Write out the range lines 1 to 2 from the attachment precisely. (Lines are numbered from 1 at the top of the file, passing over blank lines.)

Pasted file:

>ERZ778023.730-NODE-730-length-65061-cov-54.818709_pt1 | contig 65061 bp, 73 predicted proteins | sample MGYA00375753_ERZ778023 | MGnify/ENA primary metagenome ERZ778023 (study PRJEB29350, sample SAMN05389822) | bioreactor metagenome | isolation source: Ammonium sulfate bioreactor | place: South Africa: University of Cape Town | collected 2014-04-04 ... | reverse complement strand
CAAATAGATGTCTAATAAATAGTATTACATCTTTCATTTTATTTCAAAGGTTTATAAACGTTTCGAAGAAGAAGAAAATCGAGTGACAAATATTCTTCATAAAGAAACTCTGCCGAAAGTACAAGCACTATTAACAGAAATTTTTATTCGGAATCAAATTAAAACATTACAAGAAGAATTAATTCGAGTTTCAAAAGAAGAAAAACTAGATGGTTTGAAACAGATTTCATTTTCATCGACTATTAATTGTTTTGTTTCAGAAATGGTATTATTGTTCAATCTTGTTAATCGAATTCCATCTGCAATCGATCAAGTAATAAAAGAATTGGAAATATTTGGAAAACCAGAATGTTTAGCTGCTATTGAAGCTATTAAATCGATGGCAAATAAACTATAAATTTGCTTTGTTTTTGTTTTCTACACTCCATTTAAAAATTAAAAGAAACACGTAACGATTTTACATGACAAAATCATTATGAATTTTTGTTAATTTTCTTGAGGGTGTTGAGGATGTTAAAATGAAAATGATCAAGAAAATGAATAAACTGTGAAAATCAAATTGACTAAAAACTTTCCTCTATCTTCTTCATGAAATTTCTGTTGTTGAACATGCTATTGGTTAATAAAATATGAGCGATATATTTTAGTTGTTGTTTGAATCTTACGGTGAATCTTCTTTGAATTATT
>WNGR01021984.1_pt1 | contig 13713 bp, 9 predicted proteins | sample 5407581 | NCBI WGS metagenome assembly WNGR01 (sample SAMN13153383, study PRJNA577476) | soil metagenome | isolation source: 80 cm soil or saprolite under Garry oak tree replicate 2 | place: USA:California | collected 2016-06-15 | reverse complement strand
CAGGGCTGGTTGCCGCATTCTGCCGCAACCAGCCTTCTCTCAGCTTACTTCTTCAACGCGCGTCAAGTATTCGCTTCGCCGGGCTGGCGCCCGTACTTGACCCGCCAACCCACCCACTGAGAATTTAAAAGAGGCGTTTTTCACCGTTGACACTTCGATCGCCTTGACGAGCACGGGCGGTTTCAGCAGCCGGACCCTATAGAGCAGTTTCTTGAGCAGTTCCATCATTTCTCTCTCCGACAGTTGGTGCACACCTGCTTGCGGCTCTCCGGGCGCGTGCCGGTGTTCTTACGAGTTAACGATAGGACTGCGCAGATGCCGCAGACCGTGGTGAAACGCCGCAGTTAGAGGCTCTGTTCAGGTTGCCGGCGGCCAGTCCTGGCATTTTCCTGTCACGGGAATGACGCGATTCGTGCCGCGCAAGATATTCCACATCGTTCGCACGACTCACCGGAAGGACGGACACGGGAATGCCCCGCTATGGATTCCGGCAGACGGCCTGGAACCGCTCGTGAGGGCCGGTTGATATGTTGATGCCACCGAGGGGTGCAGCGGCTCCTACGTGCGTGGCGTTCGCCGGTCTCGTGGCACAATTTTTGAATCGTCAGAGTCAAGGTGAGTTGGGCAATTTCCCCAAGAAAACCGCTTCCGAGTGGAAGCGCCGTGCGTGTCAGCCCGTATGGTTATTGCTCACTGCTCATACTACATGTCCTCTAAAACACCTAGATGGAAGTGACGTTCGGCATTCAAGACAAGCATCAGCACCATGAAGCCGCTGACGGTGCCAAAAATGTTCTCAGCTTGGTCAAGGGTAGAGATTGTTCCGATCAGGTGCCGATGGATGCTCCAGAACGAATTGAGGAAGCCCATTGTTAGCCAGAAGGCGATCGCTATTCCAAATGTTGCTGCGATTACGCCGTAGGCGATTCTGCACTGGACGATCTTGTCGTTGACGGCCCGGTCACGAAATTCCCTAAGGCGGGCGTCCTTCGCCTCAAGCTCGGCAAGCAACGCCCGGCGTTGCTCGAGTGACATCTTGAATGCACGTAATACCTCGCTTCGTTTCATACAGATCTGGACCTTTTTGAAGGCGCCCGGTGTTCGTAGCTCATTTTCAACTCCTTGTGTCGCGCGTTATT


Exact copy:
>ERZ778023.730-NODE-730-length-65061-cov-54.818709_pt1 | contig 65061 bp, 73 predicted proteins | sample MGYA00375753_ERZ778023 | MGnify/ENA primary metagenome ERZ778023 (study PRJEB29350, sample SAMN05389822) | bioreactor metagenome | isolation source: Ammonium sulfate bioreactor | place: South Africa: University of Cape Town | collected 2014-04-04 ... | reverse complement strand
CAAATAGATGTCTAATAAATAGTATTACATCTTTCATTTTATTTCAAAGGTTTATAAACGTTTCGAAGAAGAAGAAAATCGAGTGACAAATATTCTTCATAAAGAAACTCTGCCGAAAGTACAAGCACTATTAACAGAAATTTTTATTCGGAATCAAATTAAAACATTACAAGAAGAATTAATTCGAGTTTCAAAAGAAGAAAAACTAGATGGTTTGAAACAGATTTCATTTTCATCGACTATTAATTGTTTTGTTTCAGAAATGGTATTATTGTTCAATCTTGTTAATCGAATTCCATCTGCAATCGATCAAGTAATAAAAGAATTGGAAATATTTGGAAAACCAGAATGTTTAGCTGCTATTGAAGCTATTAAATCGATGGCAAATAAACTATAAATTTGCTTTGTTTTTGTTTTCTACACTCCATTTAAAAATTAAAAGAAACACGTAACGATTTTACATGACAAAATCATTATGAATTTTTGTTAATTTTCTTGAGGGTGTTGAGGATGTTAAAATGAAAATGATCAAGAAAATGAATAAACTGTGAAAATCAAATTGACTAAAAACTTTCCTCTATCTTCTTCATGAAATTTCTGTTGTTGAACATGCTATTGGTTAATAAAATATGAGCGATATATTTTAGTTGTTGTTTGAATCTTACGGTGAATCTTCTTTGAATTATT